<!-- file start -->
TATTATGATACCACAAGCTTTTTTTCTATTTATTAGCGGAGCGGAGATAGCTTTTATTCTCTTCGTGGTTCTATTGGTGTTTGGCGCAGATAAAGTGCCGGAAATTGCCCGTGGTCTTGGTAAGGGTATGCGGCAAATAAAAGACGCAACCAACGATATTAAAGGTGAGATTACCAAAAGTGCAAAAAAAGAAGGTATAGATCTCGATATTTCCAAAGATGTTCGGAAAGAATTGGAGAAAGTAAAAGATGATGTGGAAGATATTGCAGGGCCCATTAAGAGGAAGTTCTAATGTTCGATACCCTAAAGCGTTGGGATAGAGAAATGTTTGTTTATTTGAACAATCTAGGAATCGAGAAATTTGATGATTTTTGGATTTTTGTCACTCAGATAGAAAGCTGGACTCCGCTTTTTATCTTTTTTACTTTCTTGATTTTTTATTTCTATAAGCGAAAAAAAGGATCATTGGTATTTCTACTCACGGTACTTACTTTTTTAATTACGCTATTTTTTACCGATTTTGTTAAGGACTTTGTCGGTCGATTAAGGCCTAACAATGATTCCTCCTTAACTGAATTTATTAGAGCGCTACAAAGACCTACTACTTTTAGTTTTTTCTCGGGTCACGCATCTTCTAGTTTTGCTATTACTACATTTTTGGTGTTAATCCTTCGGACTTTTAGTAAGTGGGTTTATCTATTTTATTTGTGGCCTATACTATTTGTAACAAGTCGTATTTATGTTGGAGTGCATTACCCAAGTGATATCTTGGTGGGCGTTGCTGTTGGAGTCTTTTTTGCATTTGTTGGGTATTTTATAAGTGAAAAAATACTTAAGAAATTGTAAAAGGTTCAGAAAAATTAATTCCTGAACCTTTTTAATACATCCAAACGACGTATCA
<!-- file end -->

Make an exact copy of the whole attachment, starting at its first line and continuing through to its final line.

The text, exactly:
TATTATGATACCACAAGCTTTTTTTCTATTTATTAGCGGAGCGGAGATAGCTTTTATTCTCTTCGTGGTTCTATTGGTGTTTGGCGCAGATAAAGTGCCGGAAATTGCCCGTGGTCTTGGTAAGGGTATGCGGCAAATAAAAGACGCAACCAACGATATTAAAGGTGAGATTACCAAAAGTGCAAAAAAAGAAGGTATAGATCTCGATATTTCCAAAGATGTTCGGAAAGAATTGGAGAAAGTAAAAGATGATGTGGAAGATATTGCAGGGCCCATTAAGAGGAAGTTCTAATGTTCGATACCCTAAAGCGTTGGGATAGAGAAATGTTTGTTTATTTGAACAATCTAGGAATCGAGAAATTTGATGATTTTTGGATTTTTGTCACTCAGATAGAAAGCTGGACTCCGCTTTTTATCTTTTTTACTTTCTTGATTTTTTATTTCTATAAGCGAAAAAAAGGATCATTGGTATTTCTACTCACGGTACTTACTTTTTTAATTACGCTATTTTTTACCGATTTTGTTAAGGACTTTGTCGGTCGATTAAGGCCTAACAATGATTCCTCCTTAACTGAATTTATTAGAGCGCTACAAAGACCTACTACTTTTAGTTTTTTCTCGGGTCACGCATCTTCTAGTTTTGCTATTACTACATTTTTGGTGTTAATCCTTCGGACTTTTAGTAAGTGGGTTTATCTATTTTATTTGTGGCCTATACTATTTGTAACAAGTCGTATTTATGTTGGAGTGCATTACCCAAGTGATATCTTGGTGGGCGTTGCTGTTGGAGTCTTTTTTGCATTTGTTGGGTATTTTATAAGTGAAAAAATACTTAAGAAATTGTAAAAGGTTCAGAAAAATTAATTCCTGAACCTTTTTAATACATCCAAACGACGTATCA